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CEO Jon Goldwater on the Future of Archie Comics

Though it may seem like Marvel and DC are dominating comic book store shelves and the cultural zeitgist, there are plenty of long-running competitors vying for a slice of the comic book reading market share. Case in point: Archie Comics. Since 1939, the venerable publisher has been offering up delightful slices of life from Archie Andrews and the residents of Riverdale, spandex-clad superheroes from the Red Circle Universe, and more recently, flesh-hungry, murderous monsters in the pages of Afterlife with Archie. Despite its long-standing history, Archie Comics, for a time, seemed to be stuck in the past, a victim of its own history, watching its readership recede as older readers moved on and younger readers passed it by in favor of hipper fare. Fortunately for Archie Comics, and for us, that way of thinking and publishing is itself a thing of the past.

Over the past five years, CEO Jon Goldwater has lead the charge to bring Archie Comics into the 21st century by offering up a wide variety of all-ages fare designed to appeal to readers young and old alike. All-ages comics are, arguably, the hardest to pull off because they need to be relatable for the younger demographic while still offering up a compelling narrative for older readers. By keeping the core qualities of classic characters like Archie and the gang, but updating the subject matter and the tone, as well as adding innovative series like Kevin Keller, The Fox, and Afterlife with Archie, and adding creative voices like Roberto Aguirre-Sacasa and Lena Dunham to the mix, Goldwater and company have managed to make Archie Comics into a dynamic, viable company once more. Why exactly is Archie Comics worth your while and what’s next for the company? I caught up with Goldwater over the phone to talk about about what needed to change, what makes these characters resonate seventy-five years later, and what’s coming through Riverdale next.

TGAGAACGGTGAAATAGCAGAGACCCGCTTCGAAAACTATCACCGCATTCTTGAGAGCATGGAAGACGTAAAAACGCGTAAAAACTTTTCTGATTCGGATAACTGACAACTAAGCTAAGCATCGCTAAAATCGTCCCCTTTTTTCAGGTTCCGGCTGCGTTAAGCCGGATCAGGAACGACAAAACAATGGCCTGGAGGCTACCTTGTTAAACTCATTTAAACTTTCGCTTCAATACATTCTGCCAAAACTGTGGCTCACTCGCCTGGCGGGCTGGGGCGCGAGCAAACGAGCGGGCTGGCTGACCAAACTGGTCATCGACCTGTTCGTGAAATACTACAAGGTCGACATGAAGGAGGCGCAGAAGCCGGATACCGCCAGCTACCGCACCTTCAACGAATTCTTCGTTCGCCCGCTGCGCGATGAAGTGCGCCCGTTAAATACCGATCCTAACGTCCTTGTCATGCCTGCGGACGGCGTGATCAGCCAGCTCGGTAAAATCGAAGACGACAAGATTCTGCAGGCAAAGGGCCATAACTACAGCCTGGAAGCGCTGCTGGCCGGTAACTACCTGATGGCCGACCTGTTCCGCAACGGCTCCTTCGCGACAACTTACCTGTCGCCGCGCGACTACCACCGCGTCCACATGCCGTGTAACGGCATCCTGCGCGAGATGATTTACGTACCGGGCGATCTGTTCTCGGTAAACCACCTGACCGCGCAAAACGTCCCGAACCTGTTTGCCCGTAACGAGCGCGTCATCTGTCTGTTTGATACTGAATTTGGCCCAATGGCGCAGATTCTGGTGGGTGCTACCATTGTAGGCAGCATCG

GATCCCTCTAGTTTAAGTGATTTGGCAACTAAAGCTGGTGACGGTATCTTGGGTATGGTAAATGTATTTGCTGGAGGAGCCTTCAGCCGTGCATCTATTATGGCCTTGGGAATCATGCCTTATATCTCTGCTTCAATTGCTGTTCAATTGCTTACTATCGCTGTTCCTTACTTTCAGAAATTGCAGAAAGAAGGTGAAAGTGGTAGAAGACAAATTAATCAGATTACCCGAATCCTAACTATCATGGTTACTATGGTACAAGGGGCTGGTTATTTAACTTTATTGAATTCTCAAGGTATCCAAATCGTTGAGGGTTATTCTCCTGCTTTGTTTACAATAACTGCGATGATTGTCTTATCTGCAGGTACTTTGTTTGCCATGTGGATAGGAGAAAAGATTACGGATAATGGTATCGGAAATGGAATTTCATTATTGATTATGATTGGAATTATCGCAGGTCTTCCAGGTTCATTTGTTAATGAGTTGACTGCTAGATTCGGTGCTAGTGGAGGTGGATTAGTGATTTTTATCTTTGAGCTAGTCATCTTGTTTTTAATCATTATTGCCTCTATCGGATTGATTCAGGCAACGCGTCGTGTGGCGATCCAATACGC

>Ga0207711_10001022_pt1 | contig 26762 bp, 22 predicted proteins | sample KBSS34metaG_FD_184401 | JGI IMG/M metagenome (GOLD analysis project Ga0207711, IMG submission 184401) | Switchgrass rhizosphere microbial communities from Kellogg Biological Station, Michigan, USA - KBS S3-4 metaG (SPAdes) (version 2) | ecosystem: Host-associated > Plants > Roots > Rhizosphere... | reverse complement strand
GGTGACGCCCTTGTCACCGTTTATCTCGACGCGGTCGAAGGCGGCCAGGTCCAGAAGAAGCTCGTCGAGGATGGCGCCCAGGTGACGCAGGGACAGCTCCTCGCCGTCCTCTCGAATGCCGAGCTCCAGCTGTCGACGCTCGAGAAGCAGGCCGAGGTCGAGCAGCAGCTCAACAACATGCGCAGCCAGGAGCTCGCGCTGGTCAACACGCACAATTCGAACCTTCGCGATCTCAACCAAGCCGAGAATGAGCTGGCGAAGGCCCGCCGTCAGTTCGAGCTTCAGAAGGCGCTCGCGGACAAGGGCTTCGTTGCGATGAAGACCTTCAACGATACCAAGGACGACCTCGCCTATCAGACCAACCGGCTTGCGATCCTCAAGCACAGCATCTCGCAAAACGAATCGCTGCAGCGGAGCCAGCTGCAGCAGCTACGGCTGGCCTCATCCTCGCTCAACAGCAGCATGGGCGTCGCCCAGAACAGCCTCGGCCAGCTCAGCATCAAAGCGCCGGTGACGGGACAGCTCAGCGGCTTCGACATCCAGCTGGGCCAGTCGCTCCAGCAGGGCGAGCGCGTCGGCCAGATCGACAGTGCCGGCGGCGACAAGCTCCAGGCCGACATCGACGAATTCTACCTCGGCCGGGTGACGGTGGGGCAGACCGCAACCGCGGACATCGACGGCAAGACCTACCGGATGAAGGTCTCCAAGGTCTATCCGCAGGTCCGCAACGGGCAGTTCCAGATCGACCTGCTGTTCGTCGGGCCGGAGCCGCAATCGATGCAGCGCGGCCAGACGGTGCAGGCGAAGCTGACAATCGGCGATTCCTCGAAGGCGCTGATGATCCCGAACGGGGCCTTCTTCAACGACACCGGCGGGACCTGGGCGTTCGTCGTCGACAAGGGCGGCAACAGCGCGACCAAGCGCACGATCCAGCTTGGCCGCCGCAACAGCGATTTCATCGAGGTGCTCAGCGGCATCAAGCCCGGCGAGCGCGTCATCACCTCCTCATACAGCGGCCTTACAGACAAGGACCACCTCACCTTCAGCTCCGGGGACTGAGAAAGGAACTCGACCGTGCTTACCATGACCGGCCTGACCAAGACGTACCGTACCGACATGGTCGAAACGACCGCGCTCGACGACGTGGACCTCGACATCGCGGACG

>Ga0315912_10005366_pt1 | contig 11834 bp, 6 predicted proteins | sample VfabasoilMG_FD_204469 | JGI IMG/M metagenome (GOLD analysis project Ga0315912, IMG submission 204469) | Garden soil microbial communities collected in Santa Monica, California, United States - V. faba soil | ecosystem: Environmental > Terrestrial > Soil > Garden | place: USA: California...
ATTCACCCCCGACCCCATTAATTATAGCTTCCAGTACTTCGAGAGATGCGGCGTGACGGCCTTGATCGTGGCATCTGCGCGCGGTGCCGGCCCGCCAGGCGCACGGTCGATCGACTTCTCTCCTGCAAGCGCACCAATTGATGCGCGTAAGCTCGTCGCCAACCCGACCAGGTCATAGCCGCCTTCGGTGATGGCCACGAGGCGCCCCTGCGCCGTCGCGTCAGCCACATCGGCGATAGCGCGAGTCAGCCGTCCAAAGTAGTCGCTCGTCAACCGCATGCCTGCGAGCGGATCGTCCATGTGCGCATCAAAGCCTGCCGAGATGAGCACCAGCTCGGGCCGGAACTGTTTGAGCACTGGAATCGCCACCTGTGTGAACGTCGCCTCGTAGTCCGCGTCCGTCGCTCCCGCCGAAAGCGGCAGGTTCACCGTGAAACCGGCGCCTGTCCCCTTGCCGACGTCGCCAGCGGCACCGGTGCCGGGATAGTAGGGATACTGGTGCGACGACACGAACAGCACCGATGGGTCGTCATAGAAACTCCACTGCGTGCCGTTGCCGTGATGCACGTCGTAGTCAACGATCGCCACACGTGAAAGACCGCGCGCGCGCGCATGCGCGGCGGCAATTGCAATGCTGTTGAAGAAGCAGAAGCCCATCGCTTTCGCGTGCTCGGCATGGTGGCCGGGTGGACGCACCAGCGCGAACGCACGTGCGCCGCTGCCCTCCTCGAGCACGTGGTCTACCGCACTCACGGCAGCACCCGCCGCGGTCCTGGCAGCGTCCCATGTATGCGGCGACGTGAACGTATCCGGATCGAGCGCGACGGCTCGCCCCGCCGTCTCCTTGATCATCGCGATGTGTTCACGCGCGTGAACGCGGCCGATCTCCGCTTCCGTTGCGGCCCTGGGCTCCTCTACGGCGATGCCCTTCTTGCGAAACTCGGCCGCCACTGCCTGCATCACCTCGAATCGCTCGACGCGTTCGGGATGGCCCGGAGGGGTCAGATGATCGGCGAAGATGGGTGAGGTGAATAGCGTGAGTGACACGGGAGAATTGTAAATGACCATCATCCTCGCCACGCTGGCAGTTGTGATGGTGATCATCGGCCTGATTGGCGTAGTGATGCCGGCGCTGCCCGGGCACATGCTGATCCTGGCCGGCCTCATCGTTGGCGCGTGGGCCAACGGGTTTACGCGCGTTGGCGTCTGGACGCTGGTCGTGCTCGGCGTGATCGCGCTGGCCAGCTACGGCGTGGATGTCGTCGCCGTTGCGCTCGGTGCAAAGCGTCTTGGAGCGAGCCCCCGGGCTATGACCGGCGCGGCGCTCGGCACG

Nerdist: Over the last five years you’ve been pretty instrumental in the reshaping of Archie Comics, so sort of a big-picture type question: what was your defining M.O. in this process? What did you see needed to be changed and why?

Jon Goldwater: Well, there’s one thing that absolutely needed to be changed, and one thing that absolutely did not need to be changed. I’ll start with what did not need to be changed. That is the characters themselves. The personalities, the integrity, who they are as people, what they stood for for seventy years. Basically, the Archie and Betty and Veronica that you knew growing up, and that had been so well-known for the last number of decades-those guys did not need to change at all.

But what absolutely needed to change, and had to change, and had to change immediately, was Riverdale, where they lived. Time has passed. The world is different. Riverdale had to expand, it had to diversify, it had to morph, and we needed to keep them true to who they were, but put them in a setting which is more realistic and more contemporary than what was going on in Riverdale before I got there, and what is going on in Riverdale today. So we basically had to just reflect the realities of what’s going on in the world today.

So that, to me, is very, very big picture of what I thought of when I first came in needed to be changed, and that’s sort of, I guess, the basis from where everything else was launched.

N: Yeah. I can definitely see how people might not respond to that Happy Days aesthetic that Riverdale had in previous years.